Rolf Wolf (Germany)

A German boy, Rolf Wolf, identified with an 18-year-old named Mario, who had brought about his own death by running onto the motorway after overturning his car on an adjacent road. Mario did not get along well with his sister’s family, with whom he was then living, and had been spurned by a boy with whom he was in love. Rolf’s mother saw Mario hit by a speeding car and stopped to help him. He died in her arms, then began to appear in her dreams, negotiating his return as her child. Mario’s mother also experienced psychokinetic events she believed represented Mario’s postmortem attempts to contact her. Rolf was born about seventeen months after Mario’s death. When he was between three and four, he described to his mother how he had been hit by the car. He was thought to resemble Mario physically, shared Mario’s allergy to pollen, and complained about aching legs where Mario had suffered an injury. In his behaviour, also, he resembled Mario. He had habits, such as a fondness for wearing perfume and a tendency to spend hours styling his hair, that may be considered feminine, but he was still too young when interviewed to know whether he would become homosexual in adulthood.19

Paulo Lorenz (Brazil)

Paulo Lorenz, brother of Marta Lorenz, recalled the life of an elder sister, Emilia, who had killed herself at nineteen, saying she wished to be a boy. Her mother then received a series of mediumistic communications from a spirit claiming to be Emilia, who stated that although she regretted her suicide, she would return to the family as a boy. Paulo was born about eighteen months after Emilia’s death, but in his early years was not happy as a boy. He steadfastly identified himself as Emilia and preferred to dress as a girl. Although his behaviour gradually shifted toward the masculine, and he became heterosexual in adulthood, he continued to be notably effeminate and never married. At 43, he took his own life.20

Kazuya (Japan)

A Japanese youth named Jun killed himself at twenty-one, by jumping from a bridge onto a motorway after an altercation with his mother. A week later his mother heard knocking on the door and felt instinctively that it was him. Six months on, Jun began to appear in her dreams, night after night, reassuring her and trying to assuage the guilt she continued to feel over being the proximate cause of his death. Kazuya, who was born to Jun’s sister about five and a half years after his suicide, was very similar to Jun in his behaviour and appeared to recognize some of Jun’s friends. He identified himself as Jun and, as described above, spoke about events during the intermission between lives. After a period in the ‘reflection room’, ‘a dark room for the dead who regrets what s/he has done while s/he was alive’, he felt that he was ready to start over and decided to be reborn to his former sister.21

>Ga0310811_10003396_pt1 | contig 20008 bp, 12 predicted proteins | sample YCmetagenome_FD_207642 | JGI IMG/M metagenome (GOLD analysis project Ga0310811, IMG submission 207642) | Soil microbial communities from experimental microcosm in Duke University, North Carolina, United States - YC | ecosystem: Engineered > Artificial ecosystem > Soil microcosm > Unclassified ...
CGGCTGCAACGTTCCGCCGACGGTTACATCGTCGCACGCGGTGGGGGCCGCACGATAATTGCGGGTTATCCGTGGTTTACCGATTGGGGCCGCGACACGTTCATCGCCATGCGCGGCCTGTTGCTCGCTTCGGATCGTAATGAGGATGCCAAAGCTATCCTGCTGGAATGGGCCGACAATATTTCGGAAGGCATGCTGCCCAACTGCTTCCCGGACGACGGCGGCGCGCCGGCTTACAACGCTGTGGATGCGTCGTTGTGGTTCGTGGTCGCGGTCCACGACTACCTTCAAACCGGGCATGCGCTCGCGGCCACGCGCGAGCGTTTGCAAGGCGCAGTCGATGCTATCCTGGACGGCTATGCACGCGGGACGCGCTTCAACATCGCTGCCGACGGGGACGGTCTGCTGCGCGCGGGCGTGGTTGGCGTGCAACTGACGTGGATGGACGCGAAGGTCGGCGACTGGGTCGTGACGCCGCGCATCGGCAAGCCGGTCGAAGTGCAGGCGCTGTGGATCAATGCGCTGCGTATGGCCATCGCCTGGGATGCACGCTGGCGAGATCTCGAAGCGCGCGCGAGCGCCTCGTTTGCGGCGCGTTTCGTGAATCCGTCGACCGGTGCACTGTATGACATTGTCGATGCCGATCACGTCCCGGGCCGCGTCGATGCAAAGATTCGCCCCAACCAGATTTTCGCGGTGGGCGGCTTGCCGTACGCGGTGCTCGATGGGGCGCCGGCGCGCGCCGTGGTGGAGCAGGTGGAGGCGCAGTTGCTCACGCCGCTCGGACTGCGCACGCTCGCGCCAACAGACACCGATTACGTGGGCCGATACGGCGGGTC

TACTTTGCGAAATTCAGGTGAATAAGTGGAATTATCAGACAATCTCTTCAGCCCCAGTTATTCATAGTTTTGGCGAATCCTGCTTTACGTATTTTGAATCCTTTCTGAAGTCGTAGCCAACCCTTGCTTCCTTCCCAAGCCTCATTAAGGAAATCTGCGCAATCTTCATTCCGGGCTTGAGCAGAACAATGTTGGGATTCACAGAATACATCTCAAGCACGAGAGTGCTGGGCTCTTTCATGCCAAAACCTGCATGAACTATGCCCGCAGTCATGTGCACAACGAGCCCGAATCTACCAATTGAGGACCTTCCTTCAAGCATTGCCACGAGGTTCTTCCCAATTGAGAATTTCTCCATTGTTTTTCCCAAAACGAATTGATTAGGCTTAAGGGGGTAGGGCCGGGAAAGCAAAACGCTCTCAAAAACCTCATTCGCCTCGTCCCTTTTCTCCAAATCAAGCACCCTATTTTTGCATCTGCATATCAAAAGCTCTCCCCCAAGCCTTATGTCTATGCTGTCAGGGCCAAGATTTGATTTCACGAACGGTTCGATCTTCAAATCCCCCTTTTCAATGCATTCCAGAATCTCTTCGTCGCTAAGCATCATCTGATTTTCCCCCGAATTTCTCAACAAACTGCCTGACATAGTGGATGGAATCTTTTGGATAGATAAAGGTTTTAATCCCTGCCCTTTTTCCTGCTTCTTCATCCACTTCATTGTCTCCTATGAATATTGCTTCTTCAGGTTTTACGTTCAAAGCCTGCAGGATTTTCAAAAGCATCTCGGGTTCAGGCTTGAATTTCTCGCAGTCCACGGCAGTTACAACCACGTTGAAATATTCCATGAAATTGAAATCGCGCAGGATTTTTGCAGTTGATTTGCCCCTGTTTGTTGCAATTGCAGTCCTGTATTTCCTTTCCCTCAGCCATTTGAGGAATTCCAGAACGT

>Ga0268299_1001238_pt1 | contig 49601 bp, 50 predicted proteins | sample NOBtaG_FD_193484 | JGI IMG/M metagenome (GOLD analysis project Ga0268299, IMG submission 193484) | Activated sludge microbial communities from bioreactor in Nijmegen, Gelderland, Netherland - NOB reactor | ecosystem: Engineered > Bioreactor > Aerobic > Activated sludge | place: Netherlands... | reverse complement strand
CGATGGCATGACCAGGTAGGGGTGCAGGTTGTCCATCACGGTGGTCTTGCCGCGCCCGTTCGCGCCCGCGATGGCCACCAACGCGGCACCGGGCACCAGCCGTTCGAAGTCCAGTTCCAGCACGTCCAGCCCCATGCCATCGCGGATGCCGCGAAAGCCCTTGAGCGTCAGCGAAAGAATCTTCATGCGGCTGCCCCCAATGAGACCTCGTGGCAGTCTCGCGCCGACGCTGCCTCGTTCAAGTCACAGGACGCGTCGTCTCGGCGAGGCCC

Jacira Silva (Brazil)

Jacira Silva was precocious in speaking and by eleven months was relating her memories of her mother’s brother, Ronaldo, who had killed himself at 28 by drinking insecticide mixed in a red soft drink. In mediumistic communications after his death, Ronaldo declared that he had failed as a man and announced his intention to be reborn to Jacira’s parents as a girl. Jacira was born about five years and nine months after Ronaldo’s death. As a child she suffered from strabismus and was cross-eyed, as Ronaldo had been. She liked to wear her hair short and was tomboyish and energetic, constantly running through gardens, climbing trees, and jumping over walls. She did not mind being a girl, though she showed little interest in boys. She had a phobia of red liquids and attributed her suicide to weakness from having been male before. She disliked the notion of suicide and as she grew older, began to speak out against it.22